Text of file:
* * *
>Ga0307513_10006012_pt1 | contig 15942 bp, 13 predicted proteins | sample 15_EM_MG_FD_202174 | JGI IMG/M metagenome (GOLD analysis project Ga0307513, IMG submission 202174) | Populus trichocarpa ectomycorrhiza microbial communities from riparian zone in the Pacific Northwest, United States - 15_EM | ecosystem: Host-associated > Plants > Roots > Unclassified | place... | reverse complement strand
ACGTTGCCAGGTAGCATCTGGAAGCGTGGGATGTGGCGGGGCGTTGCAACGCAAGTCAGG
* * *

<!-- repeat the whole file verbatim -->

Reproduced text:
>Ga0307513_10006012_pt1 | contig 15942 bp, 13 predicted proteins | sample 15_EM_MG_FD_202174 | JGI IMG/M metagenome (GOLD analysis project Ga0307513, IMG submission 202174) | Populus trichocarpa ectomycorrhiza microbial communities from riparian zone in the Pacific Northwest, United States - 15_EM | ecosystem: Host-associated > Plants > Roots > Unclassified | place... | reverse complement strand
ACGTTGCCAGGTAGCATCTGGAAGCGTGGGATGTGGCGGGGCGTTGCAACGCAAGTCAGG